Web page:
— Washington Post’s Erik Wemple tweeted: NBC “received 1,200 media credential requests” for the debate and issued 700 credentials…

— Second screen strategy? The CBS News streaming service CBSN says it’ll be airing “real-time analysis and fact-checking live” during the debate…

— The question in the Drudge Report’s headline: “How nasty will it get?”

Post-show specials

After each debate, CNN will be live with analysis all night and into the morning. On Fox, Shannon Bream, Ed Henry and Bret Baier will anchor post-game coverage from 11 p.m. until 1 a.m. ET. MSNBC’s coverage will also run from 11 til 1, and will be led by Brian Williams and Nicolle Wallace, featuring Chris Hayes, Lawrence O’Donnell and Chris Matthews. And “Morning Joe” is in Miami with a live audience on Thursday and Friday mornings.

Up for debate?

Let’s take a step back. How important are these debates, really?

In this FiveThirtyEight chat about the debates, Clare Malone put it this way: “Presidential debates are not real debates. They are chances for candidates to slot in their talking points. They are pseudo-events — PR opportunities manufactured by parties and news organizations to provide turning points and tension during a long slog. They are only meaningful because we decide to give them meaning.”

On a related note, here is Harry Enten’s analysis for “When primary debates really matter (and when they don’t)”

Will Trump live-tweet?

That’s one of the wild cards that past debate producers didn’t have to consider. Per the New York Times, NBC does not have “a specific contingency plan for that.” Jones told the newspaper: “Anything that happens before and during the debate, we put through the same news lines of, ‘Is this worth incorporating into the conversation?'”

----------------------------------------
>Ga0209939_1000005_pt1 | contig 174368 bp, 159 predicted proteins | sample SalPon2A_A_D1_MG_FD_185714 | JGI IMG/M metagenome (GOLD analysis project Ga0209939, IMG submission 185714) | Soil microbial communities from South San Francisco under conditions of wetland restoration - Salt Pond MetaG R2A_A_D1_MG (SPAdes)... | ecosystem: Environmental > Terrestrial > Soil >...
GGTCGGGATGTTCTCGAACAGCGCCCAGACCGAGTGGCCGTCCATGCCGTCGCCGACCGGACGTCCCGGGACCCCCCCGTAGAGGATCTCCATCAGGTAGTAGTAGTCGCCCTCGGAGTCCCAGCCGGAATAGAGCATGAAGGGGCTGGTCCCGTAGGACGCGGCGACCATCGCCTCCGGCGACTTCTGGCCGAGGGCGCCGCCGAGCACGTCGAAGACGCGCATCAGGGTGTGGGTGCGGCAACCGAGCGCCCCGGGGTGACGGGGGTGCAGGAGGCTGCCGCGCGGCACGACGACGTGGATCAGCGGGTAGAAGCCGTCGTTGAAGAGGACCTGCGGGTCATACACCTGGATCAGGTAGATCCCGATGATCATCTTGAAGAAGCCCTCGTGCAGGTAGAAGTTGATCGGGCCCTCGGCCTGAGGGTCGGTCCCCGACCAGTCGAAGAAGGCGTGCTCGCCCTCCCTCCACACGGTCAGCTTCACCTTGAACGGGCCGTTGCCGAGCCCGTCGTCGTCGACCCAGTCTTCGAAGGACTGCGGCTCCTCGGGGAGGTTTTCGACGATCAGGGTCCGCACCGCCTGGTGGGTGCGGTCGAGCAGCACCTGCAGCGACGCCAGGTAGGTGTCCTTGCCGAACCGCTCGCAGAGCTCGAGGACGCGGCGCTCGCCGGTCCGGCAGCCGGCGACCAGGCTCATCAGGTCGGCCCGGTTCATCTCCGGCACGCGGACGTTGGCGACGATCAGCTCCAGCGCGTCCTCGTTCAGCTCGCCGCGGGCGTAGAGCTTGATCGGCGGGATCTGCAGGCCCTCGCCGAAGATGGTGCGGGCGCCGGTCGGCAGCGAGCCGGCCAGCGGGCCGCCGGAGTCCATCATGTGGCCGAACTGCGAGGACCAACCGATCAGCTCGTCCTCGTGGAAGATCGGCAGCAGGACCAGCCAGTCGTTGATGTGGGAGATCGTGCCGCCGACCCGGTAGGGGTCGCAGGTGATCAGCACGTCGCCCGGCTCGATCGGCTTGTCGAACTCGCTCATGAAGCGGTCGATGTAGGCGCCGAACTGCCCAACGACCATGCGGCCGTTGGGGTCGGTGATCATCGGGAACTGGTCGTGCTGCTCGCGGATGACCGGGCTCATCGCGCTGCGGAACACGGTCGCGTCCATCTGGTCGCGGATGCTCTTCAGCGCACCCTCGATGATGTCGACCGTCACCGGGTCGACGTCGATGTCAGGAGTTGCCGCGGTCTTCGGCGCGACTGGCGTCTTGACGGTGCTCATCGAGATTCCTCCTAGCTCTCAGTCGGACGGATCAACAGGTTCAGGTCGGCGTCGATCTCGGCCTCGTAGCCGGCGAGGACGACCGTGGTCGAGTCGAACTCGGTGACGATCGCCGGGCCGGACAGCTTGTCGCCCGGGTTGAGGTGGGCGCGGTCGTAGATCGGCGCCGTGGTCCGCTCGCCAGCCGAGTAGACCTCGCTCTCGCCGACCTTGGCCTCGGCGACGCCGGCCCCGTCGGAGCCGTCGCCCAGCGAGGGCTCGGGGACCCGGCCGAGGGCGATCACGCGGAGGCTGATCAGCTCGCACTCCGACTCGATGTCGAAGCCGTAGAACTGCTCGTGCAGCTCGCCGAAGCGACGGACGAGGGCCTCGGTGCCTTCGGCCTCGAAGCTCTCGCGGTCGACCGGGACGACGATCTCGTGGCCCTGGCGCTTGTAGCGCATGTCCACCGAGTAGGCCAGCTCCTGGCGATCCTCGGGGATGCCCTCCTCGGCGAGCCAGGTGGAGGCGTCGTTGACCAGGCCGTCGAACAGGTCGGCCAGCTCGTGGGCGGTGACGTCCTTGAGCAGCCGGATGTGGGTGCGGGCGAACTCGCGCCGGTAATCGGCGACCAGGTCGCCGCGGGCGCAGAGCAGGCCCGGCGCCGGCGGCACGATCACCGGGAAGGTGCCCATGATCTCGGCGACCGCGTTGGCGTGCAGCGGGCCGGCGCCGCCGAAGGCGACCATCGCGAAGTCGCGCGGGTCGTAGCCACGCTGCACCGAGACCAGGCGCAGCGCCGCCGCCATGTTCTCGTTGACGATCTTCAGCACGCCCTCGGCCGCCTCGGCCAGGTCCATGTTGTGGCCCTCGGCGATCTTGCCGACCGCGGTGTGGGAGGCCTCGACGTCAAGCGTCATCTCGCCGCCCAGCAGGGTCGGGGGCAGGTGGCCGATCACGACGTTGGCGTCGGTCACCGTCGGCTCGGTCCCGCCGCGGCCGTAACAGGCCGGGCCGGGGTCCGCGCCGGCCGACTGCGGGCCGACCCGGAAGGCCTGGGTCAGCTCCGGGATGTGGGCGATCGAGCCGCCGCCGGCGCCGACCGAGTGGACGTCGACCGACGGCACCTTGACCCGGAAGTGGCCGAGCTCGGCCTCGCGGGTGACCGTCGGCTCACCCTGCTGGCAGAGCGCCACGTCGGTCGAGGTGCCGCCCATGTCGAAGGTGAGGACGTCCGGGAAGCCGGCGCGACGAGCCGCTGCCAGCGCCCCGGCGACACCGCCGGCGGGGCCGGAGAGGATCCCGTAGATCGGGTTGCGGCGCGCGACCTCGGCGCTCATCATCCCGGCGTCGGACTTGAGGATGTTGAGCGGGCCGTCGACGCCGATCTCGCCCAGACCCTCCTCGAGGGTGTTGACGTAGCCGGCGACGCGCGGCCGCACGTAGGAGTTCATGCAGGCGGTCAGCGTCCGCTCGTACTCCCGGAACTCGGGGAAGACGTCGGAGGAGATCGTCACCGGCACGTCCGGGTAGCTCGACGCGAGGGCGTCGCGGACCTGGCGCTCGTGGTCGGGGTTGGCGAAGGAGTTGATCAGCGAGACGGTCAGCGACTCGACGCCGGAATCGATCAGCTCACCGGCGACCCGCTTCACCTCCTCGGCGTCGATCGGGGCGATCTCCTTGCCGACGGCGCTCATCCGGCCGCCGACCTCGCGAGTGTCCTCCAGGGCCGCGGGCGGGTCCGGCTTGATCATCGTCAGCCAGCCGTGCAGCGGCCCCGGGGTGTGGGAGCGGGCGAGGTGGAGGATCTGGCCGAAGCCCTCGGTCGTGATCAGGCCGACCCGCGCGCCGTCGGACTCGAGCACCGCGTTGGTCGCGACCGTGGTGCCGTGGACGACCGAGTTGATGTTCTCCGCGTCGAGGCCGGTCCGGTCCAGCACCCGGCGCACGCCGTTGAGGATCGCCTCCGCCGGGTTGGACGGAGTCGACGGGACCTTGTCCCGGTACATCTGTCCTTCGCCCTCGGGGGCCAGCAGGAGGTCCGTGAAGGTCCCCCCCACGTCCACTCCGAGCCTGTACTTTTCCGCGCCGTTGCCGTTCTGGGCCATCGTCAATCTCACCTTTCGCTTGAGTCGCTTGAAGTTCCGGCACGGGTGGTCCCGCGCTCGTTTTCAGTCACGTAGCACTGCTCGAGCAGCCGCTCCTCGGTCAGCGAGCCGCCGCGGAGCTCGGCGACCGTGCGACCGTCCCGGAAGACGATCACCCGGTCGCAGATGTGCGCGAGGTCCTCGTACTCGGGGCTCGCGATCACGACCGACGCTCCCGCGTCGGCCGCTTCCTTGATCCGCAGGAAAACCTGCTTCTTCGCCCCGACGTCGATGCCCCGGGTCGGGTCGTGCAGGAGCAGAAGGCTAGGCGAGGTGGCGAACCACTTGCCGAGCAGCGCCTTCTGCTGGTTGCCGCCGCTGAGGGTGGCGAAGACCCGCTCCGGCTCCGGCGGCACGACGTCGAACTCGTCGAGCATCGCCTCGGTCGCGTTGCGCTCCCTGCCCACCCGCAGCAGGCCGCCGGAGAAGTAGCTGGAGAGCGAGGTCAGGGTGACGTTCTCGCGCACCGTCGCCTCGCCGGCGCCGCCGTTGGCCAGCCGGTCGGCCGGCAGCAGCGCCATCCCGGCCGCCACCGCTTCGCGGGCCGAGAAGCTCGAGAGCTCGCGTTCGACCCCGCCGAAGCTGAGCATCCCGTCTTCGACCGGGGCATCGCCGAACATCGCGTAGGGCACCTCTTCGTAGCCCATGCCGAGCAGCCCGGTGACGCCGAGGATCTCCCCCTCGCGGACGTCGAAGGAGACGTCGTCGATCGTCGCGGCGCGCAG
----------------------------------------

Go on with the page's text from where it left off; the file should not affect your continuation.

Apple’s “candidate guide”

On Wednesday morning, ahead of debate night, the company announced a new feature in the Apple News app called a “candidate guide,” with basic facts, bios and positions on key issues.

The guide is “curated by the team of Apple News editors,” using info from a variety of news providers, from CNN to Axios, Vox to Fox. Here’s my story about it…

Tweet of the day

NPR’s Scott Detrow witnessed John Hickenlooper arriving at the debate site and being asked by a security staffer “Are you here to pick up press credentials?” Hickenlooper responded: I’m a candidate.”

Later in the day, after Detrow’s observation went viral, Hickenlooper tweeted: “Last time, we elected the most famous candidate. Let’s try something new.”